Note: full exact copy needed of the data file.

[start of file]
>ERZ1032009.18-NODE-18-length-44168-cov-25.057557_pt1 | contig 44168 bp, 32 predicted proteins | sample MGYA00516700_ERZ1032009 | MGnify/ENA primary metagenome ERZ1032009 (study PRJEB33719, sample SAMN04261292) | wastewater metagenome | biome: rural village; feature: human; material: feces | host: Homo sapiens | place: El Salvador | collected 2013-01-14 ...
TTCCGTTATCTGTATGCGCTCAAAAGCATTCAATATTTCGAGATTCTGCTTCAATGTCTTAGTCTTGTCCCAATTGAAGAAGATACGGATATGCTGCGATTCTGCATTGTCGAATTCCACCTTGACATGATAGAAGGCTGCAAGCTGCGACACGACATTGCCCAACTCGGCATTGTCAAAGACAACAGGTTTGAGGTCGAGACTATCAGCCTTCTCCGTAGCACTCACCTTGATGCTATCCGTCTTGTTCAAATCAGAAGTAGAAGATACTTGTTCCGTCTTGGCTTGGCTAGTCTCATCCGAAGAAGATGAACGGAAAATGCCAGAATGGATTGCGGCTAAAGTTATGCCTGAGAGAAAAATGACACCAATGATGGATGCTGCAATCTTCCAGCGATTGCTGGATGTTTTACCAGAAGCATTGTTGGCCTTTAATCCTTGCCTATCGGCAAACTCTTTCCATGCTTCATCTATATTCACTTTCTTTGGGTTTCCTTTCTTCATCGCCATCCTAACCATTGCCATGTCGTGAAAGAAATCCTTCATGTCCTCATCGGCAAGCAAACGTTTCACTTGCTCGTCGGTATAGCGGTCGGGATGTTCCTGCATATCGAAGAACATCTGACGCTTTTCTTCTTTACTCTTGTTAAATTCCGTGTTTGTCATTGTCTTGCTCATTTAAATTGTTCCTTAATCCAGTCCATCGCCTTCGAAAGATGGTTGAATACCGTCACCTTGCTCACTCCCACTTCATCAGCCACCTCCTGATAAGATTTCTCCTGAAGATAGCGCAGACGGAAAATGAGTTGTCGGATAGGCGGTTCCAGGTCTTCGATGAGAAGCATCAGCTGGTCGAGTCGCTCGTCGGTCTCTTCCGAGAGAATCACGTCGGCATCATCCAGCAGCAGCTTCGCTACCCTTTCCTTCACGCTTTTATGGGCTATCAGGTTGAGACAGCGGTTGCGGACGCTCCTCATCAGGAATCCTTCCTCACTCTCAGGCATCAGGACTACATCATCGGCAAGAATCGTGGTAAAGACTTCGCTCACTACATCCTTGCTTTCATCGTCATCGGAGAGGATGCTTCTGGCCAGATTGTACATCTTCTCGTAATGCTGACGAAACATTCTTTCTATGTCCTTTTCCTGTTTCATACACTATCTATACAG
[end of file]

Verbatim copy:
>ERZ1032009.18-NODE-18-length-44168-cov-25.057557_pt1 | contig 44168 bp, 32 predicted proteins | sample MGYA00516700_ERZ1032009 | MGnify/ENA primary metagenome ERZ1032009 (study PRJEB33719, sample SAMN04261292) | wastewater metagenome | biome: rural village; feature: human; material: feces | host: Homo sapiens | place: El Salvador | collected 2013-01-14 ...
TTCCGTTATCTGTATGCGCTCAAAAGCATTCAATATTTCGAGATTCTGCTTCAATGTCTTAGTCTTGTCCCAATTGAAGAAGATACGGATATGCTGCGATTCTGCATTGTCGAATTCCACCTTGACATGATAGAAGGCTGCAAGCTGCGACACGACATTGCCCAACTCGGCATTGTCAAAGACAACAGGTTTGAGGTCGAGACTATCAGCCTTCTCCGTAGCACTCACCTTGATGCTATCCGTCTTGTTCAAATCAGAAGTAGAAGATACTTGTTCCGTCTTGGCTTGGCTAGTCTCATCCGAAGAAGATGAACGGAAAATGCCAGAATGGATTGCGGCTAAAGTTATGCCTGAGAGAAAAATGACACCAATGATGGATGCTGCAATCTTCCAGCGATTGCTGGATGTTTTACCAGAAGCATTGTTGGCCTTTAATCCTTGCCTATCGGCAAACTCTTTCCATGCTTCATCTATATTCACTTTCTTTGGGTTTCCTTTCTTCATCGCCATCCTAACCATTGCCATGTCGTGAAAGAAATCCTTCATGTCCTCATCGGCAAGCAAACGTTTCACTTGCTCGTCGGTATAGCGGTCGGGATGTTCCTGCATATCGAAGAACATCTGACGCTTTTCTTCTTTACTCTTGTTAAATTCCGTGTTTGTCATTGTCTTGCTCATTTAAATTGTTCCTTAATCCAGTCCATCGCCTTCGAAAGATGGTTGAATACCGTCACCTTGCTCACTCCCACTTCATCAGCCACCTCCTGATAAGATTTCTCCTGAAGATAGCGCAGACGGAAAATGAGTTGTCGGATAGGCGGTTCCAGGTCTTCGATGAGAAGCATCAGCTGGTCGAGTCGCTCGTCGGTCTCTTCCGAGAGAATCACGTCGGCATCATCCAGCAGCAGCTTCGCTACCCTTTCCTTCACGCTTTTATGGGCTATCAGGTTGAGACAGCGGTTGCGGACGCTCCTCATCAGGAATCCTTCCTCACTCTCAGGCATCAGGACTACATCATCGGCAAGAATCGTGGTAAAGACTTCGCTCACTACATCCTTGCTTTCATCGTCATCGGAGAGGATGCTTCTGGCCAGATTGTACATCTTCTCGTAATGCTGACGAAACATTCTTTCTATGTCCTTTTCCTGTTTCATACACTATCTATACAG